Graham wiped his eyes. “That watch … the one I gave you … it was for Nathan—my younger brother first — during the war. You are the light of the world like a city on a mountain … Nathan was the light of my family. Something about him—we could all love him without embarrassment—he was soft and pampered. My brother Luce was the hero, but Nathan was the light.
“Seeing Fahy—my God! So many men just like him. I cut them apart—for their own good, but my stupid brother Luce! I was still so angry at him for taking my girl! And there he comes wandering into camp. He’d walked for miles! Thought I could keep his leg—thought I was a miracle worker. Did I tell you about the time he baled all the hay on three farms, saved a girl from drowning in the Hackensack, and won the turkey shoot all in one summer?”
Buck shook his head.
“Luce was a winner. He was a god to me and I was damned jealous. And there he was lying there on the table, his leg shattered, and he’s telling me no heroic measures—don’t take the leg. But it had to go! And I couldn’t find the bullet. I could barely stop the bleeding once it really got going. There was a bleeder, Buck. I found it and tied it shut.” Graham stared at Buck, but his eyes saw into an unknowable past. “When Luce woke up, he told me about a girl he had. Some other girl and Mai, his wife, home with his baby. That asshole had everything and screwed it all up.”
“We have a cousin?” Buck asked.
“Yes.” Graham mopped his forehead.
“So then what happened?”
“I was given time off—I was ordered to take some time. I left Luce at the hospital tent. Last I heard, Nate had taken ill—hadn’t made it into battle and I’d been glad—he was no soldier. I decided to go visit him, thinking he’d be with his unit, but he wasn’t. Nate left with a few other sick men to a makeshift hospital on a derelict farm. You should have seen the place. Flies—so many flies. And Nathan was dead.”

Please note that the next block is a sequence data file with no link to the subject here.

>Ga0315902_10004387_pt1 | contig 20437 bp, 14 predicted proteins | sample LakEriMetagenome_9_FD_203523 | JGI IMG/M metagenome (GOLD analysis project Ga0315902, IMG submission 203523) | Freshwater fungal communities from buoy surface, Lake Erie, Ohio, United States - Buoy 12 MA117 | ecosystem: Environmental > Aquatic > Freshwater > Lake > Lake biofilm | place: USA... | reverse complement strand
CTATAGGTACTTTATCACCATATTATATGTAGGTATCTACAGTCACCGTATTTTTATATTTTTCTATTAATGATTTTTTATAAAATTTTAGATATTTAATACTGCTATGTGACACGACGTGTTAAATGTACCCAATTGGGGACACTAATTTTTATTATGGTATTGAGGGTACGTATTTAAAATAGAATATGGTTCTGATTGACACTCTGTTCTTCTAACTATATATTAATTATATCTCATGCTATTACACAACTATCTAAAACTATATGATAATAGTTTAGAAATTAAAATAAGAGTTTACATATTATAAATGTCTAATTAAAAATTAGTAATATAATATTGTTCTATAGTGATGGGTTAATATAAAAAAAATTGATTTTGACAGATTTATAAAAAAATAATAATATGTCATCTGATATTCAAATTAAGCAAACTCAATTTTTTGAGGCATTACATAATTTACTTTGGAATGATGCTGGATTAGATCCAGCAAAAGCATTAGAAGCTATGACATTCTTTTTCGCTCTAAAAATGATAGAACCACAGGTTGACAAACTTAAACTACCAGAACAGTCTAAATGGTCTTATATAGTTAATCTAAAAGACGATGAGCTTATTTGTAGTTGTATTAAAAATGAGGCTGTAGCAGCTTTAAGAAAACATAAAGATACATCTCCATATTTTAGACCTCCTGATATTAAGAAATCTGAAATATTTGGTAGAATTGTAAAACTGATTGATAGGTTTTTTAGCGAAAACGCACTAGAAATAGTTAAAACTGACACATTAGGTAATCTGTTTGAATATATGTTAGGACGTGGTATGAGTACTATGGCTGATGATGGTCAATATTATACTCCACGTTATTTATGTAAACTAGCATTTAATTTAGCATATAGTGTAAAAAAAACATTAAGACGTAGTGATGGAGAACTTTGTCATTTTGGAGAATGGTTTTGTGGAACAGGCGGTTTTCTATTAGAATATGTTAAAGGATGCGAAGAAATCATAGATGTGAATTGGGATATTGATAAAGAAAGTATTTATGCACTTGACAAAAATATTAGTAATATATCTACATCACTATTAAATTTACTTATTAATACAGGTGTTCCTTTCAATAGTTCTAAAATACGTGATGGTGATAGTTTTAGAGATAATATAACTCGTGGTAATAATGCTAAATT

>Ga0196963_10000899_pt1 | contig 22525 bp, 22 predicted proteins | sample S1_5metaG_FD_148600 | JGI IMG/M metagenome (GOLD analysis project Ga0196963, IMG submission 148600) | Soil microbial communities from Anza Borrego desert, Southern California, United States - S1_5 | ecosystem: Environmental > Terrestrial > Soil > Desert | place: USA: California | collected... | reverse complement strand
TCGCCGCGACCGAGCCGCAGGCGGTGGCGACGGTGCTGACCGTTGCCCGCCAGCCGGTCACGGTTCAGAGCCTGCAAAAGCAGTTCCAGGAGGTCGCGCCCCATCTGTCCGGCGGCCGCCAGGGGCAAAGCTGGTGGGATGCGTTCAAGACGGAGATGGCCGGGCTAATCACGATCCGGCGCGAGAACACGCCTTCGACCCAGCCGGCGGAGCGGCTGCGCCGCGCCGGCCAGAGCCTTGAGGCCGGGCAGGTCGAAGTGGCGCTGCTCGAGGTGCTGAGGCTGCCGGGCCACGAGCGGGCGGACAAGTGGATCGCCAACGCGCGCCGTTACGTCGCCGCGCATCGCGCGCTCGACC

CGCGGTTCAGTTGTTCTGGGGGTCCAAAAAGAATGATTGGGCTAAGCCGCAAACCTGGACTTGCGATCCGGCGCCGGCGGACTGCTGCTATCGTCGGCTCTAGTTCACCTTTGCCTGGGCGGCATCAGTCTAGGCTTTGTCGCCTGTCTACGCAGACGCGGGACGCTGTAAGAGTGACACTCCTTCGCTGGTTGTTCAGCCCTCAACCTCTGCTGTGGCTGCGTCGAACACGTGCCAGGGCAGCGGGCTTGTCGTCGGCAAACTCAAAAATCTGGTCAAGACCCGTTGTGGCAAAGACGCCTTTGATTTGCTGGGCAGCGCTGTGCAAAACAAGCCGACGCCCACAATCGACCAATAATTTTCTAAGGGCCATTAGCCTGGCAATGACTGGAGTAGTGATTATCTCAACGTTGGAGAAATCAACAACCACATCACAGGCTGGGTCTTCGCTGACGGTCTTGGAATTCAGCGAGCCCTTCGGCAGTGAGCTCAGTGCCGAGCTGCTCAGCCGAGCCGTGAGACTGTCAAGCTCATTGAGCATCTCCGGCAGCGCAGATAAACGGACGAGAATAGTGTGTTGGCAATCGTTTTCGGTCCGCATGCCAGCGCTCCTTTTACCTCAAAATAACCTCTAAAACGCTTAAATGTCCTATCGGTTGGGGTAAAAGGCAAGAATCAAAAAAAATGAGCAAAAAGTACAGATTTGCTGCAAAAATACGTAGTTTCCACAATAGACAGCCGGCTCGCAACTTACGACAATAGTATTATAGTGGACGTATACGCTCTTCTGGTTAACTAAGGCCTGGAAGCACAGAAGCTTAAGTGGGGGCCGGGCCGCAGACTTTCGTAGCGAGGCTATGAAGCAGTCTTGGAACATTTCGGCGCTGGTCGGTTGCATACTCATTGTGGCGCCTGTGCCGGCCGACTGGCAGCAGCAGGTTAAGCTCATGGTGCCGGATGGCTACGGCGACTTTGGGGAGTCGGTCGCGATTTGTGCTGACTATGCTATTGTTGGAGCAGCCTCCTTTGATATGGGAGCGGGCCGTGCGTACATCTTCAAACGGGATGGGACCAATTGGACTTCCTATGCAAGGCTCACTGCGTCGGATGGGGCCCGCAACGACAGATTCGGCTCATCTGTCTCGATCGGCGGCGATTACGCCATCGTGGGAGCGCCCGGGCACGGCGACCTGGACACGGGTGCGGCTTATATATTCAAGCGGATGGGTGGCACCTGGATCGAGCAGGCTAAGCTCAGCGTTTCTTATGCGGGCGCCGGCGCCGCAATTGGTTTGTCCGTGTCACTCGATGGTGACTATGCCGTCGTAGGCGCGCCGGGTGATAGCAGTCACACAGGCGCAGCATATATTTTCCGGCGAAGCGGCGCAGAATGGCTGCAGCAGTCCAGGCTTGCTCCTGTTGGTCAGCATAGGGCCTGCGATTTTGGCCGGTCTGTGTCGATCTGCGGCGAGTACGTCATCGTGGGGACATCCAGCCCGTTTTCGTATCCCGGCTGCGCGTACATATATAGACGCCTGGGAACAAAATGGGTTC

Buck stayed quiet.
“He died of dysentery. If I’d have got there sooner, I could have taken him from that God forsaken place. The surgeon in charge should have been hung for what he let those men go through. He said Nate helped the others till he got too weak himself. He handed me back the watch I’d given Nate for good luck. The watch I gave you.”
“I’m sorry, Father.”
“When I got back to camp, Luce gave me hell for not going to Nate as soon as I got word he’d fallen ill. We were fighting as I checked on the artery—the one I’d tied. I moved it only slightly, but something let go. I just couldn’t stop the blood and he just lay there looking at me and then he was gone. The other soldiers—they just looked at me like I was the worst sort of man.” Graham wiped his head again. “Buck, I wanted you to have a piece of me.”
“Father, it wasn’t your fault—about your brothers.”
“I’m sorry.” Graham ran his hand over his heart. “I lied when I said that only your mother wanted all of you. I did too. I wanted enough so if anything happened I wouldn’t lose all of you at once. Look at the unhappiness I bring into people’s lives. Look at your mother. Oh, look at you all!”
“But Father, it’s not up to you to make us happy. You did your best, I suppose. And you’re forgiven your mistakes if you have faith.”
Graham stared at his son. “I want to believe you. I’d like to have the assurance you suddenly have—but frankly your behavior frightens me.”
“Sometimes God’s hand in my life is very frightening,” Buck admitted. “I don’t know what He’s up to, but at times I feel—I don’t know—pulled into this perfect love beyond my comprehension. I can’t figure out how to say things yet. When I read the Bible now it’s as if I’ve stumbled upon long lost relatives and I’m happy.”
“So you like the saints?”
“I like all the imperfection. All the stumbling toward God. I like how God reaches first and knows our hearts and refines them if we let Him,” Buck said. “Father, it’s God’s hope that you’ll come when He calls.”
“I’m happy enough that you’ve softened your heart to me. Maybe that’s all I’m ready for.” Graham stood and patted Buck’s shoulder.
“I’ll keep praying for you, Father,” Buck promised.
Graham studied his son with suspicion, but Buck’s smile from beneath the tight bandage disarmed him.
“Rich and colorful page turners. Morris has a fine sense of time and place and brings her memorable characters to life. She also tells a captivating story. You won’t find it easy to put her book down, and her characters will stay with you when you do. We can only hope she keeps writing and gives us more episodes in this fascinating chronicle.”
Featured Image: Home Sweet Home by Winslow Homer